Waking to unmistakable excitement as you hear a knock on your door at 3.30 am, you open yourself to the freezing winter air; take a drive into Chowk, scamper down the empty steps of the ghat at that hour, and step into an unsteady boat which leaves its anchor to embrace the Ganges. The boatman is all wrapped in woollens, his coarse hands cracking and worn as he rows the oars, yet with a song on his lips as his boat sways gently to the chants of distant bells of awakening shrines; the silence … the dip of oar into water … water dripping off the oars between strokes. This stays with you as you take in the breathless beauty of the river and the endless ghats. The boat anchors at Assi Ghat at the peep of day, to partake of the aarti at Assi , where the air is saturated with prayers and dreams. Subah Benaras becomes an ethereal experience as the sun rises on the waters, turning the Ganges into a florid orange.

Expectancy of a smooth visit inside the Kashi Vishwanath (built-1780 by Ahilyabai Holkar of Indore), was fulfilled soon after – courtesy, the Sunbeam group. Vijay waited patiently outside as I was whisked inside the maze of lanes leading up to the shrine of Shiva and found myself in the solemn and silent inner sanctum, where the priest generously loaded my palm with a Chandan lep as a blessing. Feeling rather privileged, I moved back through the maze and was astonished to encounter pilgrims taking some of the paste off my palms! Hey! Make your own inroads, guys!

Street food here is distinctive… delectable ‘melt in the mouth’ Ceaser Toast of Laxmi Tea House, just behind Chowk Thana near the temple and ‘Mallaiyyo’ a winter delicacy available for just two cold morning hours. Discovering local life with Ashoo made this gastronomical journey delightful, as we gorged on white butter toasts roasted in a sizzling tandoor which doubled up as a heater for hungry souls in the winter chill. Fashionable Keto and Atkin diets need to be left behind in your flamboyant flats, when you hit the desi streets of Kashi.

The last evening took us back to the Ganges …this time we chose a heritage property ‘Guleria Kothi’, tastefully refurbished to suit the well-heeled wayfarers from other shores, with no other entrance to it except from the river by boat. Immersing in the evening we took in the grandeur of the ghats with the gleam of secret lights coming up in niches and crevices everywhere as dusk fell, the sweeping view revealing a Ganesh Ghat of Maharashtra cheek by jowl with the Kothi!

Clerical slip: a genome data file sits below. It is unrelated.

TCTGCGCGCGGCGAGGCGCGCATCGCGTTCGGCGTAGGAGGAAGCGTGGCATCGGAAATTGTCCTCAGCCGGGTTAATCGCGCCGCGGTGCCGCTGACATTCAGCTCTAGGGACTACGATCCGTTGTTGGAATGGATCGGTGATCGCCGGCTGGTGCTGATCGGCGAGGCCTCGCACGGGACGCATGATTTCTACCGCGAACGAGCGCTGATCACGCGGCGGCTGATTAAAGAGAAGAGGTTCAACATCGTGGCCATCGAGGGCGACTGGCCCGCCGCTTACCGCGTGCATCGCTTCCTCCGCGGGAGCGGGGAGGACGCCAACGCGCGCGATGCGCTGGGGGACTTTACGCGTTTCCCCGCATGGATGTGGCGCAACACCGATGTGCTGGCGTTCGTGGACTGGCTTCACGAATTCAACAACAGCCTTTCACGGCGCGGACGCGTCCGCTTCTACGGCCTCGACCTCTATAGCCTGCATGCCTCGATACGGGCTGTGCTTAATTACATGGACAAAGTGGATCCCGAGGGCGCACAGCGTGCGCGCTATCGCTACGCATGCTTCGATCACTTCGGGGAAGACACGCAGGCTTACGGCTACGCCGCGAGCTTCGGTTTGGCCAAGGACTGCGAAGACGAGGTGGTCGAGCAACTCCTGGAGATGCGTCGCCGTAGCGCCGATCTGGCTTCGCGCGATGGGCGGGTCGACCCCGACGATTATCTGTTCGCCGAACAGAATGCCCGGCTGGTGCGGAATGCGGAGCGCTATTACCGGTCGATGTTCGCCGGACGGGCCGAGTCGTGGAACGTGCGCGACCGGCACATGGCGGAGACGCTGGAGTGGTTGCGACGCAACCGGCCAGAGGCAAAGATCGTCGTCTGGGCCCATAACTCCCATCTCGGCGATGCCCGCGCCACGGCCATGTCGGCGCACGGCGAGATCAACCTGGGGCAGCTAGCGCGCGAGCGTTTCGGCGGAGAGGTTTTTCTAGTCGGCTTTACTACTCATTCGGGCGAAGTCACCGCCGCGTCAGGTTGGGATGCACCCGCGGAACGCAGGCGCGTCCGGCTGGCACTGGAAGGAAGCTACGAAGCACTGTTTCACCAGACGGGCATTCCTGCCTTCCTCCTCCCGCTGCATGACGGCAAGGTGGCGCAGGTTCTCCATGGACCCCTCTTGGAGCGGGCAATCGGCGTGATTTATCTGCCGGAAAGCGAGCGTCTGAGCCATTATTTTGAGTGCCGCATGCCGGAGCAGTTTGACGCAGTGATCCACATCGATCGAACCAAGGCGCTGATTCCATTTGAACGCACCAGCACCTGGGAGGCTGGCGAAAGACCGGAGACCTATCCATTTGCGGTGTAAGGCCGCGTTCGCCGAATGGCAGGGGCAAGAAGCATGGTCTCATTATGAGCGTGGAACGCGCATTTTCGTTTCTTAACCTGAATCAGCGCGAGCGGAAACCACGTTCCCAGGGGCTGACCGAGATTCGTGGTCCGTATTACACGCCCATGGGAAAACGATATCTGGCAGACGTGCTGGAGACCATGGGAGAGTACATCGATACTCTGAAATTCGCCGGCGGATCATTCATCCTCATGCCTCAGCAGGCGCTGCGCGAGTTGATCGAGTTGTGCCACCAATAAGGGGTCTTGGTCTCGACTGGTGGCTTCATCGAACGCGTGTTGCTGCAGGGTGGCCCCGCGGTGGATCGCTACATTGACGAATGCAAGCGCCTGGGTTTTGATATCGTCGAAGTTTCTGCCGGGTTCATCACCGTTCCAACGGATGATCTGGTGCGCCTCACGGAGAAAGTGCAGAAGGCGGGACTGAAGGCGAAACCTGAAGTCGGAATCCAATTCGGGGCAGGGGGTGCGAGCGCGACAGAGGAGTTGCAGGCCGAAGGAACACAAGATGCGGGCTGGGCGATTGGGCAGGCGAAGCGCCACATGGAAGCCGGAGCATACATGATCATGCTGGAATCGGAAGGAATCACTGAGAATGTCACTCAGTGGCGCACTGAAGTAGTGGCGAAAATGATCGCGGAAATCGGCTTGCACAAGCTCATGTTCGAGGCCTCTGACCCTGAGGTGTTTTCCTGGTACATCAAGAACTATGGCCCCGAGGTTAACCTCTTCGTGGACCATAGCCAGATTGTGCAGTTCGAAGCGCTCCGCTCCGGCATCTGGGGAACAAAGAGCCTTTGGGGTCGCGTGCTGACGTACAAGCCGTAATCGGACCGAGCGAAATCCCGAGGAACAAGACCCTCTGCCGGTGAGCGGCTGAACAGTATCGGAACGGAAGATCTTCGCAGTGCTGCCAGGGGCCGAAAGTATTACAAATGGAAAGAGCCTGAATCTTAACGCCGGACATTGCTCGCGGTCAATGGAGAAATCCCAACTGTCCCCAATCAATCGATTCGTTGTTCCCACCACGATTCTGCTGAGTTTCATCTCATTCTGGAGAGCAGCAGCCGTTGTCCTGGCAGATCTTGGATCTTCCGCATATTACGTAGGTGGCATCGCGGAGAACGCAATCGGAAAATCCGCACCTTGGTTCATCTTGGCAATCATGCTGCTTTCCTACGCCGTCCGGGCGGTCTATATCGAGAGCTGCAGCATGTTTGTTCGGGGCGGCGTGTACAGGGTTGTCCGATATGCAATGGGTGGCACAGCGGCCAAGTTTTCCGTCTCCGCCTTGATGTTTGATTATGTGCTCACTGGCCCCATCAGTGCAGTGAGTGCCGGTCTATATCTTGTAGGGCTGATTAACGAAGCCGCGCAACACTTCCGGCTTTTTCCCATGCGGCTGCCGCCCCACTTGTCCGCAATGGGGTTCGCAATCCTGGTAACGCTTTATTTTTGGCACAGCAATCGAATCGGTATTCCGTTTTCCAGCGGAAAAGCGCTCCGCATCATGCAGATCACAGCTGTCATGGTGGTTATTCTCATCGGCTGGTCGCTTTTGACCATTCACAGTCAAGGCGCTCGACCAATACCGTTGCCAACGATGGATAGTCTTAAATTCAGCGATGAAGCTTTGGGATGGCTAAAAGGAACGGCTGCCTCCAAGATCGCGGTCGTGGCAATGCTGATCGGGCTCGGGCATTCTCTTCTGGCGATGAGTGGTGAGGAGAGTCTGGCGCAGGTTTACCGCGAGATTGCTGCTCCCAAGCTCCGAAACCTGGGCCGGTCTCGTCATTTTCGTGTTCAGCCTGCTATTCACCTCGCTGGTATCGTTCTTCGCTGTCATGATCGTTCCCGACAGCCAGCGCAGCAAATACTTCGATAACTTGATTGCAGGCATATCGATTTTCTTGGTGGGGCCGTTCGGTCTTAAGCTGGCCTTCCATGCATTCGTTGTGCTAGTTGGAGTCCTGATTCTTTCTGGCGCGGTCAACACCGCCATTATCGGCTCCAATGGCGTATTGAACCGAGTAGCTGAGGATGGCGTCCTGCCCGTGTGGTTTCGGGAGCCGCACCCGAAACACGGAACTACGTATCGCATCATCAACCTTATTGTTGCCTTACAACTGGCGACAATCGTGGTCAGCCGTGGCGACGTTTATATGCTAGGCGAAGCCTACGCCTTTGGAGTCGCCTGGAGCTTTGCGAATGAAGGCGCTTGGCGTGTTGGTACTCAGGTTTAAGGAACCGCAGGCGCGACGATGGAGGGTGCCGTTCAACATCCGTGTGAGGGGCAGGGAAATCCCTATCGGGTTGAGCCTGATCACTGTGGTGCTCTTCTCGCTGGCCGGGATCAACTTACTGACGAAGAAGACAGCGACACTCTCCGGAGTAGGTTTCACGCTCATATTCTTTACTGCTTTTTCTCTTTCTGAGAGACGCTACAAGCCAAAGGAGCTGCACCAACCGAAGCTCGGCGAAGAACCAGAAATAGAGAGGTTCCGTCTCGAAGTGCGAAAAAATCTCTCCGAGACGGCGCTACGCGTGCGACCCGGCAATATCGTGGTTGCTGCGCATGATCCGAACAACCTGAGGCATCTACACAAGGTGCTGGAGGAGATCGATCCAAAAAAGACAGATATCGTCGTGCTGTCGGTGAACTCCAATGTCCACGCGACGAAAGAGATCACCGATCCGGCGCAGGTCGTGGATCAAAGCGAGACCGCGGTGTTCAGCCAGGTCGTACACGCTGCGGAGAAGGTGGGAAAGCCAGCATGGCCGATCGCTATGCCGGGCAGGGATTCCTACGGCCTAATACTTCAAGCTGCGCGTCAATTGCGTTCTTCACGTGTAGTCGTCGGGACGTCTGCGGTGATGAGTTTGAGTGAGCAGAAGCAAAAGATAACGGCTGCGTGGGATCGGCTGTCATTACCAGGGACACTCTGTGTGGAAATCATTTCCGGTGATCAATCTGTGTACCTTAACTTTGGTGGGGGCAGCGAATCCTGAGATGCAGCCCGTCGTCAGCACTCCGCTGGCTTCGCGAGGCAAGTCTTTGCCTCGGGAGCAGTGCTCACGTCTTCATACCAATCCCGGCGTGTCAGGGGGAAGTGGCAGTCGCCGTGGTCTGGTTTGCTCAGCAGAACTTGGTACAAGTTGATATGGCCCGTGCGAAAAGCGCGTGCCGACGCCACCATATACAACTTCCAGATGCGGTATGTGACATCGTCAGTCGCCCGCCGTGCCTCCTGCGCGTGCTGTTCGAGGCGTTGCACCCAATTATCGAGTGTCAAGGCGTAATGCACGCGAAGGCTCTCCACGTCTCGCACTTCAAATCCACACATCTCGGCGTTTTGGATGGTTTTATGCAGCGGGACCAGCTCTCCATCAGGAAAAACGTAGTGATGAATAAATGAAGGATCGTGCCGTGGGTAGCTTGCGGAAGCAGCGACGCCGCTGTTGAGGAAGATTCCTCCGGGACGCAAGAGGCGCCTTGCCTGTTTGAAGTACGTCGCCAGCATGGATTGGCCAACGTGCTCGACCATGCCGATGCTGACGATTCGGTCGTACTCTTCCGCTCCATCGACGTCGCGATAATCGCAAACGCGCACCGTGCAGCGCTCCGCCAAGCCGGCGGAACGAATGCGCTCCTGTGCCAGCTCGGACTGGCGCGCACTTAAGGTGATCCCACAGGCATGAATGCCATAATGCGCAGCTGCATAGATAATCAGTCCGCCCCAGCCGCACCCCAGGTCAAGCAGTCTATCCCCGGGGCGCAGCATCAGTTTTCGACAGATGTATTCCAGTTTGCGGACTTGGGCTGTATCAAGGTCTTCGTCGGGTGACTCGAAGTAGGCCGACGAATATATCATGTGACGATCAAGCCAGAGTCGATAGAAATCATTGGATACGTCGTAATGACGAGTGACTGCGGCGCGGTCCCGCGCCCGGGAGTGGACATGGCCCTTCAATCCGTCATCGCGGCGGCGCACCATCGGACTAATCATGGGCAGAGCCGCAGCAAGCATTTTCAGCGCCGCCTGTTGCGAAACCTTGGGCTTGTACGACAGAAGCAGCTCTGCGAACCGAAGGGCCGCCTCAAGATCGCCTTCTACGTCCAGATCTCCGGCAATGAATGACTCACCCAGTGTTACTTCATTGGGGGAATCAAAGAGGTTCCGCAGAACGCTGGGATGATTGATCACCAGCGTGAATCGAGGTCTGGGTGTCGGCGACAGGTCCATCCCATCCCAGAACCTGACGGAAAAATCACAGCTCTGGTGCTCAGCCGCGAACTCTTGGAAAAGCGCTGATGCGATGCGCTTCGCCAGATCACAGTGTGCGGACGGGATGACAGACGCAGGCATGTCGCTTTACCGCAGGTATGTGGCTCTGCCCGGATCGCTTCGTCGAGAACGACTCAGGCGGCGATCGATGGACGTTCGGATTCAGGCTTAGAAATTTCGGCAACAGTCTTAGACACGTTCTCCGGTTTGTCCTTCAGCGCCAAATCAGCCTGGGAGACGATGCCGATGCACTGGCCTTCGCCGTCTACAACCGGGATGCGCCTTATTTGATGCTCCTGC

It said ‘Peshwas in 1807 AD’. Once more Vijay brought to the fore the Maratha history and we talked about how Peshwas were banished from Shaniwar Wada in Pune to UP’s Bithoor, after the Anglo-Maratha war of the late 1700s…. Attracted enough to abandon my coffee, I walked towards this enigma and found an ancient staircase of worn-out, shining stone going up to a mysterious nowhere. As if on a string tugging at my heart, I walked up to find a locked entrance and called out the filmy, “Koi hai?”

Rapid footsteps and the door was opened by a priest partially blocking a Ganesh idol behind him, moving away to expose it as made of radiant coral-catching the sunset on the river, and casting a sombre orange reflection inside. The walls had portraits of generations of Peshwas. The triumph of history is tracing the roots – ancient and alive – of our present condition in the world. The triumph of self-understanding is tracing the roots of the influences that make us who we are … I grew up being told that my ancestors were priests in the Peshwa reign….

Language binds you more than religion, so we spontaneously broke into Marathi. When I looked out at the Ganges from this space of my cultural roots, I felt I had been here long before.

The author has been engaged in the domain of school education for the past three decades. She is the co-founder of Shikshangan Education Initiatives, Pune, along with Vijay Gupta. The scope of their work includes teacher development by sharpening pedagogical skills and working with school leaders on their instructional and organizational leadership skills. She can be reached at